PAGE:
“For me, that is a more recent example of a disadvantaged community where the state, even after giving approval, backs out because they thought that costs were too high per household for disadvantaged farmworker communities,” he says.

The Board, he adds, recently began factoring racial equity into its decisions. 

“We are changing the way we do business and re-looking at communities that have historically never received the resources they deserve,” he says. “We are now trying to deliver them. That is our commitment to those communities.”

Friend agrees that economics have played a role in the sizable time span it has taken to move the levee upgrade forward.

“Pajaro is the tip of the iceberg in a federal system that unequivocally has discriminated against low-income communities in funding federal flood control projects,” he says.

But this story is not unique to Pajaro.

The problem, Friend says, is a 1:1 benefit-cost ratio used by ACOE when calculating the feasibility of a project, that calls for one dollar of savings for every dollar spent.

That means that a community with million-dollar homes will take precedence over one with lower property values, leaving low-income areas in the lurch. And agricultural communities fare even worse, since the ACOE places a zero on that land in the ratio. 

“So the most hurt are low-income, rural and ag communities,” Friend says. “Our story shouldn’t have happened. For years we have been yelling from the rooftops to anyone that would listen that the underlying system is broken, that the coldness of their economic calculations not only discount human suffering but ensure low-income communities can’t compete, and while there seemed to be agreement at many levels change has been painfully slow.”

Alejo, who began his career as an elected official on the Watsonville City Council before moving to the Assembly and then to the Monterey County Board of Supervisors, says one of his focuses has been securing funding for the levee upgrade.

That dream was realized in October, when a cadre of local, state and federal officials gathered at Atri Park—a tiny community space abutting the levee—to celebrate the full funding of the project. 

While that vote was the apex of two years of work by state and federal lawmakers, Alejo says it is now important to make sure the funds are in the bank, especially with an expected economic recession looming.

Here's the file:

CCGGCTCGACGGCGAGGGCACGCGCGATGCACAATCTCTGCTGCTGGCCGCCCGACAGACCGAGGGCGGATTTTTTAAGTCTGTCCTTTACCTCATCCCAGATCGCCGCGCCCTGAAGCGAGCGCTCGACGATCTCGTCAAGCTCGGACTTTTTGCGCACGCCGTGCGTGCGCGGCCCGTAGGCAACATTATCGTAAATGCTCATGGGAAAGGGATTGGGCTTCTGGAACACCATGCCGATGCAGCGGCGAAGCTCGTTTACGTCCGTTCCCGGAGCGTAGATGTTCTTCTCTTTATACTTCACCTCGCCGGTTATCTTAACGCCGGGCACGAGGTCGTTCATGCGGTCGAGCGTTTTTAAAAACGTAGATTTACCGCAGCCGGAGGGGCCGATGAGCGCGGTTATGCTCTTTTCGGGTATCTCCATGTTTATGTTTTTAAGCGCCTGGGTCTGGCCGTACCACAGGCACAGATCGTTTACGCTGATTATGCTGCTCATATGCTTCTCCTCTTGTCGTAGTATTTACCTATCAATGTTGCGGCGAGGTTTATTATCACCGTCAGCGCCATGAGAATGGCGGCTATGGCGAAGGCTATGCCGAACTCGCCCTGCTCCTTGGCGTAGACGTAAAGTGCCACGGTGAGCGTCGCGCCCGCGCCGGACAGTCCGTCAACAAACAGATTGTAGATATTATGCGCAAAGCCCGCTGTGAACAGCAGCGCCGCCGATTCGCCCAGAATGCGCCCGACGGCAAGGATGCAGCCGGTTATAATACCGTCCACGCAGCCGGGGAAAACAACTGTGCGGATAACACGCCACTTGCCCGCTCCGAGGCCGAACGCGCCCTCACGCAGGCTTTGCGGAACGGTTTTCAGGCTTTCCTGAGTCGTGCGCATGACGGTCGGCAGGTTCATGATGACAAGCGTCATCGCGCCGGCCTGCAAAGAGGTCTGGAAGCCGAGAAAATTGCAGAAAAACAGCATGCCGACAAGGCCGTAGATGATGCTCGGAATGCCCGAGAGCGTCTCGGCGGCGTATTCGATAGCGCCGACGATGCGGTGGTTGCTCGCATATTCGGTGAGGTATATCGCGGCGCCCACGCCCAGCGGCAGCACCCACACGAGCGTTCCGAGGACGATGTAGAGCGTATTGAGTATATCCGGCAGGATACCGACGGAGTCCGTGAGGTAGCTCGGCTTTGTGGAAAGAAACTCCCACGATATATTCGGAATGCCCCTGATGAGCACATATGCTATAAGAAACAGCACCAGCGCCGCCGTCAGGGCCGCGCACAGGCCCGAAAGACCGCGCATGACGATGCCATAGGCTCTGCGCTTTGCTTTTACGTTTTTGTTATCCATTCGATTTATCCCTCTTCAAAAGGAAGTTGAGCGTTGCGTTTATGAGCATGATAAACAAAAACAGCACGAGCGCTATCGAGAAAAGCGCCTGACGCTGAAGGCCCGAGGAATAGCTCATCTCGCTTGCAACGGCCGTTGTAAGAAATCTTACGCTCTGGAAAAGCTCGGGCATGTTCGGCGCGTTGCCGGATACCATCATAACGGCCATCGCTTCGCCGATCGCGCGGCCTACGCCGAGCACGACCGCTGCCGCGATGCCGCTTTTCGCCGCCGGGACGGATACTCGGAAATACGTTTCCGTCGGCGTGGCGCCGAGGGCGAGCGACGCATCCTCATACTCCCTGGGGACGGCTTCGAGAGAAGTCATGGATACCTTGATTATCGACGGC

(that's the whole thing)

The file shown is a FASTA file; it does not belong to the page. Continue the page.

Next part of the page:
“In light of everything that has happened in Pajaro, we need to expedite this project to move along quicker, so we can actually  start doing groundbreaking and get the construction going on the levees to prevent another flood from happening in the future,” he says. “Considering it’s a project that is going to take numerous years, we don’t want our state and federal agencies to bail out and not fulfill their promises to the communities on both sides of the Pajaro River.”

Strudley says that if the money comes in all at once, it would allow for a design-build approach, meaning a single contractor could see the project to completion. That, he said, could accelerate the timeline. 

If it comes in piecemeal, it might stretch out the completion time, he says. Either way, the funding is assured, as is the overall project. 

“I don’t want people to lose faith in this project,” he says. “It’s heartbreaking what’s been going on with the flood, but everything is still on track with the overall levee construction project.”

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General assignment reporter, covering nearly every beat. I specialize in feature stories, but equally skilled in hard and spot news. Pajaronian/Good Times/Press Banner reporter honored by CSBA.


  1. No-one person or organization states the real problem. The 1947-48 decision to place levees in their current locations is the root of the problem. Whoever subdivide land prior and up to 1948 made very uninformed and poor decisions that are not sustainable. Less ag land means less aquifer pumping and depletion. The levees need to be moved back 600 feet outward from their current locations. The land owners need to give some land back to mother nature.